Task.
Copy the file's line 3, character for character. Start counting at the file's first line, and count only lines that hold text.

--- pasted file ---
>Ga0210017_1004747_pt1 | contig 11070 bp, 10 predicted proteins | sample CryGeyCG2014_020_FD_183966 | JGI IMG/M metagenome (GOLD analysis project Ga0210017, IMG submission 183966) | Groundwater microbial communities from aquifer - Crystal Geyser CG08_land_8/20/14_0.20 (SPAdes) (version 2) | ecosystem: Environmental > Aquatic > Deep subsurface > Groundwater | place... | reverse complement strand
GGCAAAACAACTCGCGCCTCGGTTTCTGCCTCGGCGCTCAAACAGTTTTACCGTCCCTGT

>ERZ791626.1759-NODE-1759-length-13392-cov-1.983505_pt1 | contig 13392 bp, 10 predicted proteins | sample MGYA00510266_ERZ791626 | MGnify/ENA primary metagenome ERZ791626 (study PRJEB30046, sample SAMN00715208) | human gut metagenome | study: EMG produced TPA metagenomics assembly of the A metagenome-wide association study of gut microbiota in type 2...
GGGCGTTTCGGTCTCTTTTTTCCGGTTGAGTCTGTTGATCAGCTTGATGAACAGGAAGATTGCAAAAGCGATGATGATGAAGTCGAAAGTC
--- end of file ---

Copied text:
>ERZ791626.1759-NODE-1759-length-13392-cov-1.983505_pt1 | contig 13392 bp, 10 predicted proteins | sample MGYA00510266_ERZ791626 | MGnify/ENA primary metagenome ERZ791626 (study PRJEB30046, sample SAMN00715208) | human gut metagenome | study: EMG produced TPA metagenomics assembly of the A metagenome-wide association study of gut microbiota in type 2...